Dear SRW Border Lawyers,
Question: I am a Canadian citizen who lives in Toronto, Ontario with my husband (who is also a Canadian citizen). I was born in Russia, but I acquired my Canadian citizenship several years ago. Both my mother and brother live in the U.S. and I try to visit them as much as I can. During my last stay in the U.S., I was admitted as a visitor and I stayed for one year; however, CBP did not stamp a date in my passport in which I had to leave. I returned to Canada briefly and then tried to re-enter the U.S. several weeks later. During that entry, Customs and Border Protection (CBP) saw that I was in the U.S. for a year and denied me admission. CBP told me that I was only authorized to say in the U.S. for six (6) months and found me inadmissible for three (3) years. As a Canadian, I thought I could stay in the U.S. as long as I wanted. Is there anything I can do remove my (3) three-year bar? How can I enter the U.S. to visit my family? I do not have any desire to be a U.S. LPR or U.S. citizen; I just want to enter the U.S. to see my family as much as possible.
Answer: Thank you for your question. We frequently encounter Canadians in situations similar to yours. On one hand, you are not given a date certain to leave the U.S., but when you remain in the U.S. past a certain period of time, CBP determines that you have accrued unlawful presence and as such, are subject to an unlawful presence bar under INA §212(a)(9)(B)(i).
Generally, when a foreign national enters the U.S. on a nonimmigrant visa, they are given an authorized time period in which they may remain. Once that time period has ended, if they have not otherwise sought to extend/change their status, they must depart the U.S. If they do not depart the U.S., any periods of unlawful overstay could result in an "unlawful presence" bar which may prevent them from re-entering the U.S. for a given time period. As a Canadian citizen, while exempt from the requirement to obtain a non-immigrant visa to visit the U.S., you could become subject to this unlawful presence bar in certain circumstances.
Based on the facts that you have provided, CBP has found you inadmissible to the U.S. under INA §212(a)(9)(B)(i)(I), which means that you cannot re-enter the U.S. for a three (3) year period without first obtaining a waiver of such inadmissibility. For information about how Canadians can apply for a non-immigrant waiver of inadmissibility (Form I-192), please click here. This three (3) year bar applies to individuals who have been unlawfully present in the U.S. for a period of more than 180 days but less than one year, and have voluntarily departed the U.S. prior to commencement of removal proceedings.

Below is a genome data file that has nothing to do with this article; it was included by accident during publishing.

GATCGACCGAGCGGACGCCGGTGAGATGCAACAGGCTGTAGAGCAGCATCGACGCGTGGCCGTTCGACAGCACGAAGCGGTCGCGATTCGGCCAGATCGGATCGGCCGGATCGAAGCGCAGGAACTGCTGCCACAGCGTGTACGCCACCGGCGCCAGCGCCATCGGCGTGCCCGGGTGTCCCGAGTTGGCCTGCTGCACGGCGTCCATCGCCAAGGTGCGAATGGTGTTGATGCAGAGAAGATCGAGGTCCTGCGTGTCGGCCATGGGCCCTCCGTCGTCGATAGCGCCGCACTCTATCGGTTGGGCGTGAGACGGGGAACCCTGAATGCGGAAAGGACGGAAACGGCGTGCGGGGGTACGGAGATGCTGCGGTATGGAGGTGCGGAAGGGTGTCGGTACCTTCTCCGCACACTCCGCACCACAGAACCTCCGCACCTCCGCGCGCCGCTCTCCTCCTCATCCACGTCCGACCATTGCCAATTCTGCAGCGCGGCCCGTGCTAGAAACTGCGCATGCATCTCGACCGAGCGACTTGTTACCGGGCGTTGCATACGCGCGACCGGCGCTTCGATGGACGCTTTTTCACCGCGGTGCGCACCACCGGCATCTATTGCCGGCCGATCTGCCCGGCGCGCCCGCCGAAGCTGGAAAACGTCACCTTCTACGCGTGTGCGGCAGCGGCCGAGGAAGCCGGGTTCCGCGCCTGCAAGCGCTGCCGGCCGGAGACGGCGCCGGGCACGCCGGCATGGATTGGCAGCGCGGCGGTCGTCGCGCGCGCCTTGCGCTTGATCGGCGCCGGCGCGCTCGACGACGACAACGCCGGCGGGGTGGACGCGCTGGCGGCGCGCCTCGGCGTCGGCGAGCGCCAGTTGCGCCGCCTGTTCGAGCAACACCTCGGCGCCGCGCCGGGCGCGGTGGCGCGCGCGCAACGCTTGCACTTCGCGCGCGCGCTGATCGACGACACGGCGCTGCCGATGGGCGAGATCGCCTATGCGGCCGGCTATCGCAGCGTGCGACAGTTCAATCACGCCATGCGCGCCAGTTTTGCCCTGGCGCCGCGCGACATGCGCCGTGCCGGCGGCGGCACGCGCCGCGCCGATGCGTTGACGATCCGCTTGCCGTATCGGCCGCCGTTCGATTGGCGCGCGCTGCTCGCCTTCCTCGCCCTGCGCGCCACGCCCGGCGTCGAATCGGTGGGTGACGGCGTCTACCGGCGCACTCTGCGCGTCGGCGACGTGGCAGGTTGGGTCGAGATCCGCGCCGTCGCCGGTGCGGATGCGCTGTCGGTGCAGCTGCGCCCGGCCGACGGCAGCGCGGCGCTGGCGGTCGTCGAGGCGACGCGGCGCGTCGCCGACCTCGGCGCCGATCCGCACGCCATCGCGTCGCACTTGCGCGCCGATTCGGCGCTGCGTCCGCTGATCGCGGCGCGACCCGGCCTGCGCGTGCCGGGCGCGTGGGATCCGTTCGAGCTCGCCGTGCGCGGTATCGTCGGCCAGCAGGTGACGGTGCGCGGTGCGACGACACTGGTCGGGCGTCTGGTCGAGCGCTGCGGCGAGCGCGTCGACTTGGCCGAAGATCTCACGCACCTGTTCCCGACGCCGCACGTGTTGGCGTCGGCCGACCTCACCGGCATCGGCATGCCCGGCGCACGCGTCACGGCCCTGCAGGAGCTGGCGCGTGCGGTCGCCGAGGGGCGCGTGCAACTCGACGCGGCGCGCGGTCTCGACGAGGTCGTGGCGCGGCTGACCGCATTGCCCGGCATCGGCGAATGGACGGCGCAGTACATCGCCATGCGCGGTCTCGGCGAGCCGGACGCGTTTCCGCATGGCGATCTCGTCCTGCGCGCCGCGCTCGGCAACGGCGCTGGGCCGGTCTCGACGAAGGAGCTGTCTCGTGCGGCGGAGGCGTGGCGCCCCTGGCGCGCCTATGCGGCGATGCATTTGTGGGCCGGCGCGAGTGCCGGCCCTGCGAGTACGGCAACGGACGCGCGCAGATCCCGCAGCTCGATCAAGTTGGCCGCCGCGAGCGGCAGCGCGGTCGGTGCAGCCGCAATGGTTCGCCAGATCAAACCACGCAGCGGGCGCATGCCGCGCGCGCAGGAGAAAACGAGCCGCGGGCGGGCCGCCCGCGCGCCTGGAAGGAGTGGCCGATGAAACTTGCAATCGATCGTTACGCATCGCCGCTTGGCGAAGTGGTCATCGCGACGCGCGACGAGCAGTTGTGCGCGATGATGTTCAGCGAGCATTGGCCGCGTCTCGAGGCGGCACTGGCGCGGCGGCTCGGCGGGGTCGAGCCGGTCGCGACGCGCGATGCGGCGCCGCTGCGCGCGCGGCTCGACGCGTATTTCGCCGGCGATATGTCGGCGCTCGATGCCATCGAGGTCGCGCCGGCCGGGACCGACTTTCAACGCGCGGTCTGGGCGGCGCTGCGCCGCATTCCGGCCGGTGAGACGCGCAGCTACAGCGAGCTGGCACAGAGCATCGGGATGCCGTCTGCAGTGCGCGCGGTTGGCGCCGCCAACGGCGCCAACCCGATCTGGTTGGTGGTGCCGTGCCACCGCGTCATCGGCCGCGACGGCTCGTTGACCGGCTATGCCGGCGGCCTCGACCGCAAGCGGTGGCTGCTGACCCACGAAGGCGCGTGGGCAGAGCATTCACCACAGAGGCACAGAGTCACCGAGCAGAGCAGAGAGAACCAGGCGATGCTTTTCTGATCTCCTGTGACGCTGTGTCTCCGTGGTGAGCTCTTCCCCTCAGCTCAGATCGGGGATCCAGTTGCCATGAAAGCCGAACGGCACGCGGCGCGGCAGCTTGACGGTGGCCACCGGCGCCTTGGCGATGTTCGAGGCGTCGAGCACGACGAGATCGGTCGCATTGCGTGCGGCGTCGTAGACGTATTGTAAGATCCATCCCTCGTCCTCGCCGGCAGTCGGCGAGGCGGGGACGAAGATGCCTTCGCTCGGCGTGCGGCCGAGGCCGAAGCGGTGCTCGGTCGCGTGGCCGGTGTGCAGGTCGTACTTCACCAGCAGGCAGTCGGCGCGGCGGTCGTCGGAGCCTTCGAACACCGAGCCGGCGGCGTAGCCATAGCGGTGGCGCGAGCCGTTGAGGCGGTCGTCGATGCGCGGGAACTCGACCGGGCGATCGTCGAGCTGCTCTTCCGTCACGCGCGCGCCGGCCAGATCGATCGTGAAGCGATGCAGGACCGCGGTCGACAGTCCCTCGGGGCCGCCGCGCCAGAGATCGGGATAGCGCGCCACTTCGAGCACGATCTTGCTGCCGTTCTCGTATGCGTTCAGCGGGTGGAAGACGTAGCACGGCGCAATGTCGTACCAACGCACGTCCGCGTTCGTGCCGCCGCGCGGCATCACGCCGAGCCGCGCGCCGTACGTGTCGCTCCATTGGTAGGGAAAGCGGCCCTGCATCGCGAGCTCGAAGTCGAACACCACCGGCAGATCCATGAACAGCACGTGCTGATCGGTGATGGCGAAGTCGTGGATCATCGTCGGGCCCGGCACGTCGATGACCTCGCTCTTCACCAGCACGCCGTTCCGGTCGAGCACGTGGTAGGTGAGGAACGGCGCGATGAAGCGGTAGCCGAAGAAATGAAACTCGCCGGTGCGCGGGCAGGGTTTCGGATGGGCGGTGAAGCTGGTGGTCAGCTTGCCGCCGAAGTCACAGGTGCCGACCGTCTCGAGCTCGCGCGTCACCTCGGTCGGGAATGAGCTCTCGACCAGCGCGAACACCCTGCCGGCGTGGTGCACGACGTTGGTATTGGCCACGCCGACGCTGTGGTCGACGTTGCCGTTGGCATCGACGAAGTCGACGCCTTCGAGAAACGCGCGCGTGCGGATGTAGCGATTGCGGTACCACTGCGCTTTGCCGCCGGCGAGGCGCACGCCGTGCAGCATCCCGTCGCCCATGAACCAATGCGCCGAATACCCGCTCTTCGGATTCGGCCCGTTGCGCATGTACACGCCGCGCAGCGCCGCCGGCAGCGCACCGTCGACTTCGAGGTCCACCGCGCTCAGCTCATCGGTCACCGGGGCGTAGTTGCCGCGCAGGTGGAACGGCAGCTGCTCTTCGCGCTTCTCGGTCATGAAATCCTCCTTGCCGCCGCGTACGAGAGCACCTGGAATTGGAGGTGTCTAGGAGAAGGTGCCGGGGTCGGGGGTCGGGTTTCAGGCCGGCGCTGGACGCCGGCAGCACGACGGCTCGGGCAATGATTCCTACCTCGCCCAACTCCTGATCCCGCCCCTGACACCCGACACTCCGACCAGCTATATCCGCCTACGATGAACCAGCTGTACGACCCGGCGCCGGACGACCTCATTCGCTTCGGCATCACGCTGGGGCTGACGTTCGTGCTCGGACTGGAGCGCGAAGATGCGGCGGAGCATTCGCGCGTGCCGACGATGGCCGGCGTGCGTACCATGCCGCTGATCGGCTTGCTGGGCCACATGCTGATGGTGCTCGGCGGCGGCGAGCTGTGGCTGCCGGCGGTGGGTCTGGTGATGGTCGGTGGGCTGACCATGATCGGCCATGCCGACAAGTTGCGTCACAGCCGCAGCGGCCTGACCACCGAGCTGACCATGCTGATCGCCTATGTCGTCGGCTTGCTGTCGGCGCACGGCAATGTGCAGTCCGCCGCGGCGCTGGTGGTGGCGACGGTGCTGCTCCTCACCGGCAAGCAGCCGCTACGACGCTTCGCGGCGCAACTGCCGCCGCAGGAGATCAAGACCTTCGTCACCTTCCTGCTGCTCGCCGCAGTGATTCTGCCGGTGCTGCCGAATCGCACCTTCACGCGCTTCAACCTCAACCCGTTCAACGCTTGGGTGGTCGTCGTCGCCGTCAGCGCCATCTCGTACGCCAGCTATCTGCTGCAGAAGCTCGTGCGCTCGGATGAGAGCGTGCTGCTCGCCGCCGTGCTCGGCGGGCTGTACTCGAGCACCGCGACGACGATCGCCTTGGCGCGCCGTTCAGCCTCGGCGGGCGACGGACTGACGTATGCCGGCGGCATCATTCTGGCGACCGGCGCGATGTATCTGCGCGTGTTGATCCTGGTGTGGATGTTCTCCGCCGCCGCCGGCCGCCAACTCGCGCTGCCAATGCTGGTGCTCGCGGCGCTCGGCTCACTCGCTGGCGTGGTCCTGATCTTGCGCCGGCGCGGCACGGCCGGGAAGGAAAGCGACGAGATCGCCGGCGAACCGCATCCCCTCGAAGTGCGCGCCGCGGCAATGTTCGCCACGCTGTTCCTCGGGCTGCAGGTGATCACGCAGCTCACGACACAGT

However, from the brief information you have provided, it seems that when you were last admitted to the U.S., you were not given a exact date to depart by. As a Canadian citizen who was not given a date certain to leave the U.S., you would not begin to accrue unlawful presence until one of the following takes place: (1) United States Citizenship and Immigration Services “USCIS” makes a finding that youl have violated your status; or (2) an Immigration Judge makes a determination that there was a status violation. Since it seems neither happened in your situation, I would question whether you are truly subject to a unlawful presence bar.
In order to determine the next steps for you moving forward, whether it be a non-immigrant waiver to restore your ability to travel to the U.S. or to request that CBP update their records to reflect that you are not subject to an unlawful presence bar, we would need to speak with you to learn more about your particular case facts and review any documents you may have received from CBP when you were denied entry. If our legal analysis determines that you should not be subject to an unlawful presence bar, then we can prepare a detailed packet to submit to CBP explaining how you could not have legally accrued a period of unlawful presence that would in effect subject you to a unlawful presence bar.
I encourage you to call our office to set up a consultation, so that we can discuss your case in greater detail. We look forward to assisting you with your immigration needs.